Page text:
Lastly, we talk about elegance which is more of an opinion. I do agree that the arch of the bridge is smooth and fluid, the load path can be easily seen and it has used methods that were not seen previously. However, as soon as my eyes move past the arch to the deck, I see these huge architectural pieces that I personally don’t think belong on a bridge. Instead of making it look grand and exquisite, it makes it look heavy and unnecessary. Therefore, this bridge is not elegant either!

In conclusion, the Alexandre III Bridge fails to pass the structural art test of the 3 E’s developed by Billington and used by me–so, it’s definitely not structural art!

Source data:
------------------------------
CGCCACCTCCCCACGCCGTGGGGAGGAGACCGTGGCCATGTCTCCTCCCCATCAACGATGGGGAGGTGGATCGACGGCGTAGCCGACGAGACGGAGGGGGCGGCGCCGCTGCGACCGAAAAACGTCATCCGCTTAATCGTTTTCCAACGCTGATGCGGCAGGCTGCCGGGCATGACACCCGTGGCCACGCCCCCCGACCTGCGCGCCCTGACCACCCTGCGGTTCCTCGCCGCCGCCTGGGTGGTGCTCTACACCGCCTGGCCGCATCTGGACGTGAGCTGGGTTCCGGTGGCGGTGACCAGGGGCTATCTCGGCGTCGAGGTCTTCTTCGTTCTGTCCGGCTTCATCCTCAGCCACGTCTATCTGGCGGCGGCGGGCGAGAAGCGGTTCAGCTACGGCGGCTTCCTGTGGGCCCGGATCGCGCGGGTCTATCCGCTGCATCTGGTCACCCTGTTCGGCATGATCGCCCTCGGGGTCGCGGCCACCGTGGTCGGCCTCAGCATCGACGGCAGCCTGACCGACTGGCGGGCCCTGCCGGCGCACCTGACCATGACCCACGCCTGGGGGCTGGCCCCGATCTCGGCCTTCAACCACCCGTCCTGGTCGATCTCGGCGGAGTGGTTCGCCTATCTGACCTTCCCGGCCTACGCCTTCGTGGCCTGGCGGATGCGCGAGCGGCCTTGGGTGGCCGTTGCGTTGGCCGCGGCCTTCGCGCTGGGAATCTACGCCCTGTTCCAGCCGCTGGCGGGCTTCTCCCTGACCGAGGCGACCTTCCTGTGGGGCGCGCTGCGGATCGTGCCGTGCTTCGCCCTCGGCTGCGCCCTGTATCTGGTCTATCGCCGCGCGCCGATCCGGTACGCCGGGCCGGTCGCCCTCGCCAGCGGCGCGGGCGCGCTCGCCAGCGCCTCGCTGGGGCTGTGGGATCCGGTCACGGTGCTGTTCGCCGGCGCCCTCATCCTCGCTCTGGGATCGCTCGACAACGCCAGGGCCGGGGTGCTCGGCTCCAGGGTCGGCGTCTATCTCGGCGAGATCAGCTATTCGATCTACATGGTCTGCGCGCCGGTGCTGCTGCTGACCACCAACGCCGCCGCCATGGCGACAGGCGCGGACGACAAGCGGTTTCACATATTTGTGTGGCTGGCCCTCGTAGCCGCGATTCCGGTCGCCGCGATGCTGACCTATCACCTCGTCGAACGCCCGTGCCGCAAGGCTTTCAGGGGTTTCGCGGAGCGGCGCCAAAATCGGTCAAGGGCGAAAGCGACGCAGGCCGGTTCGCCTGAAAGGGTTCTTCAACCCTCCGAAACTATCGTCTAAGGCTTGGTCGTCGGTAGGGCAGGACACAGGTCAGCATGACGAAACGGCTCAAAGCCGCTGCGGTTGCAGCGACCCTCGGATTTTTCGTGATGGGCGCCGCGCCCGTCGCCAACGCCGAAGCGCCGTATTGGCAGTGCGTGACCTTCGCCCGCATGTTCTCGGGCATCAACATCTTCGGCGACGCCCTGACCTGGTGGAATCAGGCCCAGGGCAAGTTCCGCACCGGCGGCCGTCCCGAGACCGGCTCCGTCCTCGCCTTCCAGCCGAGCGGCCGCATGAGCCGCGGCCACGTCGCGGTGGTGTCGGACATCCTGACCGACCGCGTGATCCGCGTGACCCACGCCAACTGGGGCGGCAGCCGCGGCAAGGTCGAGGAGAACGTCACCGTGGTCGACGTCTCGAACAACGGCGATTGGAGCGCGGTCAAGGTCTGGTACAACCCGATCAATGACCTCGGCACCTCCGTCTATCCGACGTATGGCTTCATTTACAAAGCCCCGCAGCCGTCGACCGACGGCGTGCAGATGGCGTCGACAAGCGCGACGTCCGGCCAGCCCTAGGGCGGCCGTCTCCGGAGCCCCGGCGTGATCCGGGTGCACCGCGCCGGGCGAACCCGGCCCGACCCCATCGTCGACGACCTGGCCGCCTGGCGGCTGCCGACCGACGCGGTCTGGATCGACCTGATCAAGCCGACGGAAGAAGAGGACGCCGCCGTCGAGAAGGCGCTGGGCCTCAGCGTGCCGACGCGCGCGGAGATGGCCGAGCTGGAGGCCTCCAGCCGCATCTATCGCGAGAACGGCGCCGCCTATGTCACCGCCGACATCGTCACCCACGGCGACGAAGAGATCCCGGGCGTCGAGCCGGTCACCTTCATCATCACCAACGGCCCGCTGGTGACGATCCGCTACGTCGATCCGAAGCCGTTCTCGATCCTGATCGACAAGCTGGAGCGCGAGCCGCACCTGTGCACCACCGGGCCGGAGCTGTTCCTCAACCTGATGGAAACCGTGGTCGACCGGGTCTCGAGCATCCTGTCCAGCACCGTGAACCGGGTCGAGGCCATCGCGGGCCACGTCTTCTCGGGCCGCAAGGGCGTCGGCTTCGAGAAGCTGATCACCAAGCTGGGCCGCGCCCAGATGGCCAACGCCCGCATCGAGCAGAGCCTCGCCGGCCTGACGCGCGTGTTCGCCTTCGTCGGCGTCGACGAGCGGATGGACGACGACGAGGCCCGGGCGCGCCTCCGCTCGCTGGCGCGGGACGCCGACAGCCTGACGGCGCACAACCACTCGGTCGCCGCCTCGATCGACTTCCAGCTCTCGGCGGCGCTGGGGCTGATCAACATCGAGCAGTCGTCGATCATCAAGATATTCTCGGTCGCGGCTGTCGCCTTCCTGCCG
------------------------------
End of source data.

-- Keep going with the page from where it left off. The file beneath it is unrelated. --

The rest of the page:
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Figure 4: Alexandre III Bridge with Eiffel Tower in background

Structural Analysis

Although the bridge is analyzed from a structural engineering perspective, I still think it’s necessary to talk about the architectural pieces that sit on the bridge. There are two pillars on each side of the bank that stand at a height of 17 meters that act as counterweights for the arch. In front of each pillar, there is a female statue. On top of each pillar, there is a golden statue of Renommee, the Fame restraining Pegasus. There are also hammered copper sculptures at the keystones. Across the bridge, there are 32 candelabras, or lamp posts that light up the bridge [9].

Figure 5: The decorative pillar shown above and the candelabra shown beneath it.